And the answer: snow leopards.
In addition to cheetahs and pumas, snow leopards can mew, growl, and purr— but they can’t roar. For cats of all sizes, roaring and purring are mutually exclusive. Lions, tigers, and jaguars can all roar, but are unable to purr.
The ability to purr versus roar is, surprisingly, quite anatomical. Purring is made possible by tightly connected, delicate bones that run from a cat’s tongue to the base of its skull. By vibrating its larynx, or voice box, these small bones resonate throughout the cat’s head and neck— thus, the purr. Evolutionarily, scientists still aren’t sure just how this function came to exist in the first place, but one such idea suggests that perhaps the purring of a mother cat could have protected her kittens by masking the sounds of their meows. Interestingly, the purr is a constant action done by the cat both when exhaling and inhaling (surprising that no one’s tried to teach a cat to play the didgeridoo yet…).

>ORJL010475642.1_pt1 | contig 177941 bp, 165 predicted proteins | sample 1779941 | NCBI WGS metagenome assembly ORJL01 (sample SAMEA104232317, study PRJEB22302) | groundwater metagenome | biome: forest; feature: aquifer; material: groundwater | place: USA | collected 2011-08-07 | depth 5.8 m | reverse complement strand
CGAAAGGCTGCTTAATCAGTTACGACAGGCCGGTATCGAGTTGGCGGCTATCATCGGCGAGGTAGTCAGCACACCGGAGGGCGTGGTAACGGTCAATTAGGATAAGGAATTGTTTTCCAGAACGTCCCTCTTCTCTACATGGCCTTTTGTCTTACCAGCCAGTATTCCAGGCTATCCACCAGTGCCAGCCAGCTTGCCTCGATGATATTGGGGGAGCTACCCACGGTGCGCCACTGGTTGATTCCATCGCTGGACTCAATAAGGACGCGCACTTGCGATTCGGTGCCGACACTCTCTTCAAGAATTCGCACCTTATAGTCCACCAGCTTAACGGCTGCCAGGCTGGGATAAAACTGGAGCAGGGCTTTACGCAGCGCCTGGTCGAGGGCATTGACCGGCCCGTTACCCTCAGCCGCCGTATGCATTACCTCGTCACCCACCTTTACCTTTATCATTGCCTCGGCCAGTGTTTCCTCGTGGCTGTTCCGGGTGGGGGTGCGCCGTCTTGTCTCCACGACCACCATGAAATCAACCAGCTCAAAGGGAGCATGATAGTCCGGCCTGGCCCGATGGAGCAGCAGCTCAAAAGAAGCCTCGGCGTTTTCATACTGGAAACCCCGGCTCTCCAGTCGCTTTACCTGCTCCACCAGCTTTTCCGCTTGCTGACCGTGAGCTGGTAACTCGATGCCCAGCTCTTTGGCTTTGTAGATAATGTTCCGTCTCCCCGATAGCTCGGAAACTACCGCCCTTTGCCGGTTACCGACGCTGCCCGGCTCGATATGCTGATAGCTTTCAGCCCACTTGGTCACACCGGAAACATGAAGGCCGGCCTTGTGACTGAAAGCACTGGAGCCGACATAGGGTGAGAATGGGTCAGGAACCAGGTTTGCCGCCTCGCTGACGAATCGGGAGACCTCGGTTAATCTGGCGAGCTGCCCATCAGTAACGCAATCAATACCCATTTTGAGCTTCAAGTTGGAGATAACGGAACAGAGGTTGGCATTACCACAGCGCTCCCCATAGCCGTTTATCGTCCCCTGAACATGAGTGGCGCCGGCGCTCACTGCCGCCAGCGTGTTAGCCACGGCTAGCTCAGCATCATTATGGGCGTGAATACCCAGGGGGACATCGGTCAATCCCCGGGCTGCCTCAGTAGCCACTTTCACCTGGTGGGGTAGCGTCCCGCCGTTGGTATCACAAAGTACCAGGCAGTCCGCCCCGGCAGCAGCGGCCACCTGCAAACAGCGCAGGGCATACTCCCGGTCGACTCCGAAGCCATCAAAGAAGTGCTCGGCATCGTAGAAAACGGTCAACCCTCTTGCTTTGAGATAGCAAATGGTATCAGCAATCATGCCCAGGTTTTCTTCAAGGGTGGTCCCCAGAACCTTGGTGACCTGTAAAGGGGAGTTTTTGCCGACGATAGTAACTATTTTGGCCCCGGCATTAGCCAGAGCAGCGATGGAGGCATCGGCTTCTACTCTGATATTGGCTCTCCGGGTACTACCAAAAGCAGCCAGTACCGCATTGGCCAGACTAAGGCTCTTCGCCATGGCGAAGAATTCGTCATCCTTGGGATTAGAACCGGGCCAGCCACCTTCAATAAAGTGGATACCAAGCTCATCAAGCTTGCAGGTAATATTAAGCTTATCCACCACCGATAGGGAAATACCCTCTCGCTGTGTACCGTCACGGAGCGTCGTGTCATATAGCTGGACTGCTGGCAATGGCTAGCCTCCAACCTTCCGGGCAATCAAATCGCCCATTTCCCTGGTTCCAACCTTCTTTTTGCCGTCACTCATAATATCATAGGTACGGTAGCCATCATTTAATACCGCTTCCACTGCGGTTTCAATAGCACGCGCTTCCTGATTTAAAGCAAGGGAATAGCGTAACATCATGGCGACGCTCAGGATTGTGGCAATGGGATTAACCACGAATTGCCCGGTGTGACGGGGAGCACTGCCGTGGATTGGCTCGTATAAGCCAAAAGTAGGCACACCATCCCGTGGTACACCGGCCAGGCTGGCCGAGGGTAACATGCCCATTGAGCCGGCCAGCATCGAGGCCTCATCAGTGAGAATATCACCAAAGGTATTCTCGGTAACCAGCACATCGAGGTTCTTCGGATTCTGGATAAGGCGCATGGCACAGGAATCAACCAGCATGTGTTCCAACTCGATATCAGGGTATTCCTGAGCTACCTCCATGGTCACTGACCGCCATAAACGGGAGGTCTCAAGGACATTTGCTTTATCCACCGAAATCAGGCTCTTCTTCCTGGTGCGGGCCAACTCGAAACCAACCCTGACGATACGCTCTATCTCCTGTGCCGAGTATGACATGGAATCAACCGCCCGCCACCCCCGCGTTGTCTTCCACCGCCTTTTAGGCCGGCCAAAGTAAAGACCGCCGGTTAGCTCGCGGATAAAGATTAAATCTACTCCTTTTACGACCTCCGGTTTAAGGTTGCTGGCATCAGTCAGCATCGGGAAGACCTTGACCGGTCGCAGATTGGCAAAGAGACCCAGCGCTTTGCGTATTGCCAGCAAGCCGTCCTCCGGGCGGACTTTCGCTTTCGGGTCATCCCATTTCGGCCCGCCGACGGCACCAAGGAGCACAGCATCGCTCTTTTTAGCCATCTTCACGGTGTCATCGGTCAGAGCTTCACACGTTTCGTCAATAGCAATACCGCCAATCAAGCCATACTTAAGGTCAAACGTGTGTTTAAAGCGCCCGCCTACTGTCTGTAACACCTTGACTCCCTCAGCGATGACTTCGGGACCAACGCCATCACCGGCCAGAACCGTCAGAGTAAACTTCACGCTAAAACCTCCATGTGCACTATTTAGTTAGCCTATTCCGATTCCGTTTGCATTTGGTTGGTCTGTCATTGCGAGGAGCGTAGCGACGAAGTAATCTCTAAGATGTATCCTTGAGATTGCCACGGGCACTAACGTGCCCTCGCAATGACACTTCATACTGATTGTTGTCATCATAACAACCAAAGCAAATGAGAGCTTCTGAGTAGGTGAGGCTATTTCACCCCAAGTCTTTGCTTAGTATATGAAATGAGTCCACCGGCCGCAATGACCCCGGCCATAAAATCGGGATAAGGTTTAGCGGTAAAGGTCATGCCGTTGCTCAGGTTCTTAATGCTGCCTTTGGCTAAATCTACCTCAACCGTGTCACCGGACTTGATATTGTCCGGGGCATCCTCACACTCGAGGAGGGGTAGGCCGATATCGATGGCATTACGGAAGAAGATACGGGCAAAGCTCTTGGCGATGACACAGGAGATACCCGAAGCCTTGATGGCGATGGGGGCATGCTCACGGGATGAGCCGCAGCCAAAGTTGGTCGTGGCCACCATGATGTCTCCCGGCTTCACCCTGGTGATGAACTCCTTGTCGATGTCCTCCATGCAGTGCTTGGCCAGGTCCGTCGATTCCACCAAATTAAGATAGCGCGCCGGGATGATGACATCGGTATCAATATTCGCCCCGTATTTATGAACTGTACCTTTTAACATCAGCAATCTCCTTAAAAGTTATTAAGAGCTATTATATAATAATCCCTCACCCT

Meanwhile, the ability to roar requires a whole other set of unique attributes. Alongside the delicate array of bones that run from the skull to the tongue, larger cats also have a length of tough cartilage. This cartilage prevents purring, but provides the larynx with enough flexibility to emit a loud, intimidating roar. These roars can be so powerful that they can be heard up to five miles away!
Although many big cats can not purr, they can do something nearly equivalent: chuff. As it sounds, this noise is done by blowing air quickly out through the nostrils in a sort of breathy snort. This non-aggressive signal is often shared between a mother cat and her cubs, as it is always used to communicate and strengthen social bonds.
Learn more about vocalizations both big and small here.